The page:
They also take advantage of the weak consumer protection laws in the country. Either way, they are capable of earning substantial extra profit. In fact, there were demonstrations in Dhaka last month asking the government to break up the "business syndicate" to stop market manipulation of essential goods and to introduce ration cards for the poor.

Rising food inflation is of major concern for the government  as  according to the Asian Development Bank (ADB) 20.5 per cent of population in Bangladesh live under the national poverty line as estimated in 2019. This figure now stands much higher due to the impact of the pandemic. According to a survey published at the end of the last year, it was estimated that the pandemic had pushed 32 million into poverty in the country. Inflation in urban areas rose even faster than the national average. 

Inflation is an economic phenomenon whose nuances remain a mystery even to economists. Also, forecasting inflation is especially a very tricky business, and economists, in particular, are very bad at it. Charles Goodhart, a Professor at the LSE and a former member of the Bank of England's (BOE) monetary policy committee made a remarkable statement  in a recent ECB get-together that "the world at the moment is in a really rather extraordinary state because we have no general theory of inflation". The statement encapsulates the core of the problem for central banks including Bangladesh Bank to deal with inflation effectively.

Goodhart argues that the two competing theories-- the Friedman's monetary theory and the Philips Curve theory that dominated the debate on inflation in the 1950 through the 1970s have broken down empirically over the last three decades. The replacement adopted by central banks in the developed world, Goodhart describes, as a "bootstrap theory of inflation": that is if people expect high inflation, they will behave in ways that reinforce inflation and vice versa. In other words, as long as inflation expectation remains anchored, inflation itself will remain anchored. He considers inflation expectations as very backward looking and people tend to extrapolate their recent experience into the future.

So, if workers expect high inflation, they will demand higher wages to keep their purchasing power unchanged. In the similar way, businesses will pass on cost increases to their customers in the form of higher prices. And if consumers expect high inflation, they will be amenable to paying higher prices. This is what now forms the perspective of central banks around the world with regard to inflation as Goodhart alluded to.

If wages rise in line with inflation, the purchasing power will remain unchanged, but not all workers have sufficient leverage to obtain wage increases in line with inflation. The bargaining power of workers has been eroded by very low levels of unionism in most countries around the world. For decades this leverage has been entirely onesided, with working people having very little ability to protect wages against rising prices.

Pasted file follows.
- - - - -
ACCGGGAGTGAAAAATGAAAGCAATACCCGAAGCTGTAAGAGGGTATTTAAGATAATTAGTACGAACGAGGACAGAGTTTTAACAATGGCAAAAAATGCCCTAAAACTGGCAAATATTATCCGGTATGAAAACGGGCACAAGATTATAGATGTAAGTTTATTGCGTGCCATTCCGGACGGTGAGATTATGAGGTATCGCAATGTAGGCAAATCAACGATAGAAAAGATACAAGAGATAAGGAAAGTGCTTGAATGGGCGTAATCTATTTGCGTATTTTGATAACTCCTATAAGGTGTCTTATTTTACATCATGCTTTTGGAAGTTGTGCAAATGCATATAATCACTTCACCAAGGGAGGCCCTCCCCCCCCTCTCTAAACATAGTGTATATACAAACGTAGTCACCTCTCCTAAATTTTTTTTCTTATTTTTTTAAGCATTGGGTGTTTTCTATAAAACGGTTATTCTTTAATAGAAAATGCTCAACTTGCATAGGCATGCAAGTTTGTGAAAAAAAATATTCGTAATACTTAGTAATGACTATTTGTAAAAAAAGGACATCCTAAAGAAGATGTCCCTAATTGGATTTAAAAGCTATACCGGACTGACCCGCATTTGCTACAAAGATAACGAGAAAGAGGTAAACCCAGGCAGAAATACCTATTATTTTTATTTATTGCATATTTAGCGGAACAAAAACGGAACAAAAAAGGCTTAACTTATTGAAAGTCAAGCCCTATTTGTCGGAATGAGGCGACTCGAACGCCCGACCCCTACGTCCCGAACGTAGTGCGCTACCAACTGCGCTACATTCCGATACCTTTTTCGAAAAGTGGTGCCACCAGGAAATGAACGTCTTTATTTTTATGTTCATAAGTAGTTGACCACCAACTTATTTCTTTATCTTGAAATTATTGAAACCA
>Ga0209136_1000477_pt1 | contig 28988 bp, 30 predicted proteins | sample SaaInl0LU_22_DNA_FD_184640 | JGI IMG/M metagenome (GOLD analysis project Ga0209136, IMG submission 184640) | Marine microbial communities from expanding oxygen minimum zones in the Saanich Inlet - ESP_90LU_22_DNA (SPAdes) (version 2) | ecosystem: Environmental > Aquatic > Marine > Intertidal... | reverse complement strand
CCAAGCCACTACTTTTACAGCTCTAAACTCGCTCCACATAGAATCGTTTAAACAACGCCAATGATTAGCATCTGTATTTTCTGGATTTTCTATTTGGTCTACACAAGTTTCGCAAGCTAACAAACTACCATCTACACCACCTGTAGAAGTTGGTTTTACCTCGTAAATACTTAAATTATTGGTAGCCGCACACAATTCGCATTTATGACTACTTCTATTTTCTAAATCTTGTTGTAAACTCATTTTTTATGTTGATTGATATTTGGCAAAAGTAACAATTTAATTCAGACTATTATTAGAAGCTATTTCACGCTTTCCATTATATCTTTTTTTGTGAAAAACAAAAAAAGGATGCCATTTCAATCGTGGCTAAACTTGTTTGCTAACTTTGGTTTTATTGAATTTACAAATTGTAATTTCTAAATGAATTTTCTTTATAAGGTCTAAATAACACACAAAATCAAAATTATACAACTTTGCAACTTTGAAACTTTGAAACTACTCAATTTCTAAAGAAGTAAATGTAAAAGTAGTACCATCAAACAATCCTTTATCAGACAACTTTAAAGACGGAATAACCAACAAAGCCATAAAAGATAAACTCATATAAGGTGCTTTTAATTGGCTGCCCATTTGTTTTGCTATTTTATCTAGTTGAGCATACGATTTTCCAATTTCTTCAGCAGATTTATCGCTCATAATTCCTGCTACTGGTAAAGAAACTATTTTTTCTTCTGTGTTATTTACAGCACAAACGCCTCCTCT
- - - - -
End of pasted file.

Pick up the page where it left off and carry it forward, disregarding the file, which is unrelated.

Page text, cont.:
Therefore, inflation generally results in income redistribution from labour to capital because capital's preferred solution to inflation is always to take the cost of inflation from labour's side of the ledger. Prices have hugely outpaced costs during the pandemic in countries around the world causing large shifts from wages to profits. In the US, the profit share of corporate income is rising by more than two percentage points since the pandemic began.

As the current inflation debate continues, it is important to note that there is a general consensus that while there are evidences to support linking inflation to macroeconomic overheating, the Covid-19 pandemic is the primary factor driving high inflation through demand and supply side distortions. Therefore, the rise in inflation in Bangladesh like in most other countries around the world is overwhelmingly the result of problems associated with reopening the economy, now further exacerbated by the Russia-Ukraine conflict.

The key issue for the government Bangladesh now is to consider whether inflation has peaked or will it continue to rise. Either way at what pace it will have to decline needs to be worked out and within what timeframe. While controlling inflation is one of the main tasks of Bangladesh Bank, moderate interest rate hikes will not slow inflation by themselves but will also require to tighten other aspects of monetary policy. It is also to be noted that there is no simple and painless way to bring down the inflation rate through interest rate hikes by banks. 

The benefits of these policy actions in convincing households and businesses that inflation has been taken seriously by policy makers also need to be weighed against their possible downsides in slowing economic growth, i.e., recession leading to increased unemployment. Meanwhile, the government also needs to demonstrate that it is committed to a fully functioning competitive market economy by breaking up the "business syndicate" and enacting and enforcing laws to safeguard consumer interests and anti-competitive behaviour.